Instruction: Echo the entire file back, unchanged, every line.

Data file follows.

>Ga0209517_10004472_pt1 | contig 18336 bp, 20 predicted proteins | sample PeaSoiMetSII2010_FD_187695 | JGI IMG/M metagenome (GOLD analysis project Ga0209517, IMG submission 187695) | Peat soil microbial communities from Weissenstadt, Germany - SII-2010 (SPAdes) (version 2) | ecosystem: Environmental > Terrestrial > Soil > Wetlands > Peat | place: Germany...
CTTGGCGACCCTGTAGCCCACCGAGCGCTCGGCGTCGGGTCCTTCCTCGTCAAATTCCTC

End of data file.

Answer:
>Ga0209517_10004472_pt1 | contig 18336 bp, 20 predicted proteins | sample PeaSoiMetSII2010_FD_187695 | JGI IMG/M metagenome (GOLD analysis project Ga0209517, IMG submission 187695) | Peat soil microbial communities from Weissenstadt, Germany - SII-2010 (SPAdes) (version 2) | ecosystem: Environmental > Terrestrial > Soil > Wetlands > Peat | place: Germany...
CTTGGCGACCCTGTAGCCCACCGAGCGCTCGGCGTCGGGTCCTTCCTCGTCAAATTCCTC